HCA Healthcare
April 10, 2019

SOURCE: Nashville Business Journal

AUTHOR: Joel Stinnett

An activist investor known for filing corporate governance proposals with Fortune 250 companies has targeted HCA Healthcare Inc. in his latest campaign.

In a filing with the Securities and Exchange Commission Tuesday, California-resident John Chevedden urged HCA corporate governance committee chairwoman Ann Lamont to help pass a proposal that would eliminate the requirement that a supermajority of shareholders must vote to approve any changes to company bylaws. Currently, proposals need approval from 75 percent of shareholders instead of a simple majority.

Shareholders will vote on the proposal April 26 at the company’s annual shareholders meeting. HCA declined to comment on Chevedden's filing through a spokesperson.

Nashville-based HCA (NYSE: HCA) is the area’s largest publicly traded company, with $46.6 billion of revenue in 2018, according to Nashville Business Journal research.

Chevedden is not a typical activist investor. Instead of trying to maximize shareholder value, he crusades for social issues and better corporate governance. He is a prolific filer of corporate proposals, bringing 30 percent of all proposals among Fortune 250 companies in 2014, according to a New York Times article, though he often only owns a few hundred shares of a company’s stock.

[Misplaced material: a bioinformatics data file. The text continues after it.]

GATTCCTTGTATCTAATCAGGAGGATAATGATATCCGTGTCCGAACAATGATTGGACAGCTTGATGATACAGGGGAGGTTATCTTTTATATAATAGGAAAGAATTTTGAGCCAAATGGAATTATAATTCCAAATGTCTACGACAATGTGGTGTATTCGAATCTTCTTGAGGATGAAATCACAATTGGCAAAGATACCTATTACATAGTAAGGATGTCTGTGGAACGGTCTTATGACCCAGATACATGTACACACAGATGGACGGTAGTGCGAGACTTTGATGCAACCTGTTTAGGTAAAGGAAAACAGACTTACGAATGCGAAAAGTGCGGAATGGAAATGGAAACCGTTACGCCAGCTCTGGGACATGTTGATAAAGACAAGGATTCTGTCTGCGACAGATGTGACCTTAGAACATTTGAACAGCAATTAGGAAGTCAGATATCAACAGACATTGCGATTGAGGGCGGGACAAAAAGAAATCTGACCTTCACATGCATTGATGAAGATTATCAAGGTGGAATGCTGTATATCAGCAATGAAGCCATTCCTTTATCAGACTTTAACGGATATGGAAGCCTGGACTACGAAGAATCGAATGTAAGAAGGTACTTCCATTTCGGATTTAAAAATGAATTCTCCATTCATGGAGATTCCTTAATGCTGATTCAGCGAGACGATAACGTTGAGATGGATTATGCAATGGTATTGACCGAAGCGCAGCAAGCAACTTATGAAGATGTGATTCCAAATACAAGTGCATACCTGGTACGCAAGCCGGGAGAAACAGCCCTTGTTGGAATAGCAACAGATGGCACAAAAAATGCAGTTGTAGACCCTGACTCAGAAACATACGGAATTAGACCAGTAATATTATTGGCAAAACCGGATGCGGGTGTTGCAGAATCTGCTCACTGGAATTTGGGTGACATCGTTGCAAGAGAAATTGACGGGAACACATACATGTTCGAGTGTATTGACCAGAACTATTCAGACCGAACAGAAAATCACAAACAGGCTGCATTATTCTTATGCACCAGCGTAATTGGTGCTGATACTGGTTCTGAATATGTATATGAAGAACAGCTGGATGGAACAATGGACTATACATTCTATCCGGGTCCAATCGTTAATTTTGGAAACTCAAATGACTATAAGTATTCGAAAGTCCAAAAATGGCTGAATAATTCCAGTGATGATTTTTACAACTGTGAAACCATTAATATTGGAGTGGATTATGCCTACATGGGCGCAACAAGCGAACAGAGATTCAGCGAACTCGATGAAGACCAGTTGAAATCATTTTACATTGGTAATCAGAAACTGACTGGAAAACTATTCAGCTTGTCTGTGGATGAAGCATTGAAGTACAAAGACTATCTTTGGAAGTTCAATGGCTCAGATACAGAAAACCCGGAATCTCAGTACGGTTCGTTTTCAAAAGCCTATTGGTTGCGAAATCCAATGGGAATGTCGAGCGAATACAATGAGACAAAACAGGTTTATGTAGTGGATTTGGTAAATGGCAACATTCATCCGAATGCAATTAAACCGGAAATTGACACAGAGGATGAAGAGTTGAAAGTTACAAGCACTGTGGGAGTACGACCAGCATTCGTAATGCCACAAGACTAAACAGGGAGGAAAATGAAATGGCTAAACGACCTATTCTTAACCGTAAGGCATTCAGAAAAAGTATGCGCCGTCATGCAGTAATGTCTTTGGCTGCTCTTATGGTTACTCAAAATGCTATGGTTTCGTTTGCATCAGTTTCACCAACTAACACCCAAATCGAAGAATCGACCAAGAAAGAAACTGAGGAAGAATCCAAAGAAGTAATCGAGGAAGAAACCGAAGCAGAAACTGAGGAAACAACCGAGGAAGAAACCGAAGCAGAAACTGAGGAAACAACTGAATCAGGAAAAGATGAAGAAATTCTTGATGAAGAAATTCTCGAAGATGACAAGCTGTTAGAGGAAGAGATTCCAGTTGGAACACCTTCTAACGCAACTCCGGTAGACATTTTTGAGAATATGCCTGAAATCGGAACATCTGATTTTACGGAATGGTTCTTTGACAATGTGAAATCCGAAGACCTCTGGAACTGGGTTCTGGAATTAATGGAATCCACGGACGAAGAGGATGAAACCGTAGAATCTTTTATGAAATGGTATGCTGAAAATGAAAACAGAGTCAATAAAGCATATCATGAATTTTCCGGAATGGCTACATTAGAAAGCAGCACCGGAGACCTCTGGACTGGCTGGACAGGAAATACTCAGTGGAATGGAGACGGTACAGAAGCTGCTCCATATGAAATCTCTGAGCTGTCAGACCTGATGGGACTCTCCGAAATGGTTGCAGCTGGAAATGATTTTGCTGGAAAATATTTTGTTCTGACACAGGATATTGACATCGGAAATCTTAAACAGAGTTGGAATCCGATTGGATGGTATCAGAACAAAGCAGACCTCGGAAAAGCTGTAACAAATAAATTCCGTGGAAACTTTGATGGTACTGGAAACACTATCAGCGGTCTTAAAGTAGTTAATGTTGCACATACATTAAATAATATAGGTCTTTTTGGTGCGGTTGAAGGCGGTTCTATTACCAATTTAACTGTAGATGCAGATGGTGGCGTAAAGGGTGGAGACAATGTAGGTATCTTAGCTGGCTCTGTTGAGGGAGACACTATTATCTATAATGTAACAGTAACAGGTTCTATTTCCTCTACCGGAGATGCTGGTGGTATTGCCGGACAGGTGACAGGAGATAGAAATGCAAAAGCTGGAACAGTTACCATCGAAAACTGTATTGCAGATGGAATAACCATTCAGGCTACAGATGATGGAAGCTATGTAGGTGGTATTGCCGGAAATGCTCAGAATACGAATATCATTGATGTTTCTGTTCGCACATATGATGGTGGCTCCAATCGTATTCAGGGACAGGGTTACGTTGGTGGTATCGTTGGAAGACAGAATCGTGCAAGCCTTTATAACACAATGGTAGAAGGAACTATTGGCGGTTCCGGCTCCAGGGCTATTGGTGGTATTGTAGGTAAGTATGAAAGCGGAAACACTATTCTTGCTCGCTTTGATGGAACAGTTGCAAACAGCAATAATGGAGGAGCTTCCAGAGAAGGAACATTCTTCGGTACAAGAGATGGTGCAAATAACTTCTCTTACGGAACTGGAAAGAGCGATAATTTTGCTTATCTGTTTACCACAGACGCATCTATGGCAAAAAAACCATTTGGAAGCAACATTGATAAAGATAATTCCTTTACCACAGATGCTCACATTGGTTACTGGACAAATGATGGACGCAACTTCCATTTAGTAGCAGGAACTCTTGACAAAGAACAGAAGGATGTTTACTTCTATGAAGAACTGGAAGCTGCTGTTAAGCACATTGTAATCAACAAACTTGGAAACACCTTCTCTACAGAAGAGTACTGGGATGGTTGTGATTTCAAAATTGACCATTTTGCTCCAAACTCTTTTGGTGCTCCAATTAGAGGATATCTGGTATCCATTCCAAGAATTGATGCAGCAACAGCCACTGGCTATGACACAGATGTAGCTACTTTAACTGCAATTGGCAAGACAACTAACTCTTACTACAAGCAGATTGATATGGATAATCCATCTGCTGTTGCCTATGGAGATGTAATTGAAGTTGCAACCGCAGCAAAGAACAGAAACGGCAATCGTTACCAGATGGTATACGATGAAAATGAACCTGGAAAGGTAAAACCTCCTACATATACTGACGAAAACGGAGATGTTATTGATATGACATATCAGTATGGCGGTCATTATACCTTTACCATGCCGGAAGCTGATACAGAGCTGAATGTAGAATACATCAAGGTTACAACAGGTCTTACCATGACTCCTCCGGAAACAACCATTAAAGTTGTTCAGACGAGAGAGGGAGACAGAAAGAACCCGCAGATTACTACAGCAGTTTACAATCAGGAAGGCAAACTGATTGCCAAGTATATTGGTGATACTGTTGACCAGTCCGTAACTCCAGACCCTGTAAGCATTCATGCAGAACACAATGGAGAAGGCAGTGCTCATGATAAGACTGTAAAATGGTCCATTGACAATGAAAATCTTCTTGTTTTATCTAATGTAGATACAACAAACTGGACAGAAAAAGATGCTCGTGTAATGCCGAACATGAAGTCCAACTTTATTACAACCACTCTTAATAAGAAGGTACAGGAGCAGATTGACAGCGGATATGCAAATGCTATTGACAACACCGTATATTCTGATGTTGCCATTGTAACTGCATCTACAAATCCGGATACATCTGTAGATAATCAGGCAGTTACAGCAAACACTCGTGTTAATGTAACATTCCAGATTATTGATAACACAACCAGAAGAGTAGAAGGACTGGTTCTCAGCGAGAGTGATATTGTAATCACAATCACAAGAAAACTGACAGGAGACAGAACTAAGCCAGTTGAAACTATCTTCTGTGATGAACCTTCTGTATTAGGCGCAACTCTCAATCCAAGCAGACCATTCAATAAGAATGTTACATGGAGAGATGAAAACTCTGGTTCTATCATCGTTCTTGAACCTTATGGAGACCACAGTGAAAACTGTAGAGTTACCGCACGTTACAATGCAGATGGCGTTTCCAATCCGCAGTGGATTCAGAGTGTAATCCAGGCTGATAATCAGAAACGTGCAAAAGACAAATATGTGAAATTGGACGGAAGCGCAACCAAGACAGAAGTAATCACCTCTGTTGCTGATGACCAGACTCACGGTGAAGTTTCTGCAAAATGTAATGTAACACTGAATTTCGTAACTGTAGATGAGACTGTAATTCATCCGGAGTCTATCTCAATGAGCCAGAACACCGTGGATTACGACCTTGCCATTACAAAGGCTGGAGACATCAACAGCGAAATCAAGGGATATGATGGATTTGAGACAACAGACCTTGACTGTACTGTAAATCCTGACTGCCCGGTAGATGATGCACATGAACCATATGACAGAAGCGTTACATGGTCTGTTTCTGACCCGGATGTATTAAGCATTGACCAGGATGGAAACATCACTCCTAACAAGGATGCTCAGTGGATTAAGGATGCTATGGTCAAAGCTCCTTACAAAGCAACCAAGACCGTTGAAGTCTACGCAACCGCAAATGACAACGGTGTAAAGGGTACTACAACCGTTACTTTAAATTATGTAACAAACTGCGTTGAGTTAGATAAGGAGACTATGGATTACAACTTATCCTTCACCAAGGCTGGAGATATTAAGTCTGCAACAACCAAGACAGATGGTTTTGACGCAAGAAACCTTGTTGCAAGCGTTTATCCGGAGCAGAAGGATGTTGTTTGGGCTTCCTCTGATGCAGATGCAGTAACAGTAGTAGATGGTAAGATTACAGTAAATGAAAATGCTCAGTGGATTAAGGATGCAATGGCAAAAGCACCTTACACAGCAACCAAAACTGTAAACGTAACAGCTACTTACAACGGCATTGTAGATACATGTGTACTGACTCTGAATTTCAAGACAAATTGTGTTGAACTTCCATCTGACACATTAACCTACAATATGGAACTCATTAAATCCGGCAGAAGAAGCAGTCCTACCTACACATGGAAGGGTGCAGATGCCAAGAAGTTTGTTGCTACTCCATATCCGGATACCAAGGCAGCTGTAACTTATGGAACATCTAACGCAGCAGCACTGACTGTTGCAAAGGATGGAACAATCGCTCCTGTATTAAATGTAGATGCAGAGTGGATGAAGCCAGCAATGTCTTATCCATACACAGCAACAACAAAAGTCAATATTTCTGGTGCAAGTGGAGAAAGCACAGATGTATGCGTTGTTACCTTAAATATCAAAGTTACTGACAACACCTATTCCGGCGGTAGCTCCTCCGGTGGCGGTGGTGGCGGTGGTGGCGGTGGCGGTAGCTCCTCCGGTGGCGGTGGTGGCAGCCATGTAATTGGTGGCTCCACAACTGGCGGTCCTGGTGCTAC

In Chevedden’s HCA filing, he calls the proposal (Proposal No. 4) to eliminate supermajority requirements the most important item on the ballot because, in his estimation, it is the only one in danger of not passing. In 2017, a similar proposal brought by shareholders narrowly failed, with 72 percent of the vote.

“Proposal No. 4 began as a shareholder proposal, which raises the question of why didn’t the board of directors think of it first. … Ms. Lamont needs a wake-up call. What is the excuse for HCA to obtain a failed vote on another board of directors proposal in 2017?” Chevedden wrote in the filing. “One can be almost sure that if an executive pay proposal was about to fail by such a narrow margin that somehow the deficit would be eliminated.”

HCA’s board is recommending that shareholders approve Chevedden’s proposal, according to a separate SEC filing made recently by the company.

The other proposals on the annual meeting’s ballot include executive compensation approval, the election of 11 directors to HCA’s board and the ratification of Ernst & Young LLP as the company’s independent accounting firm.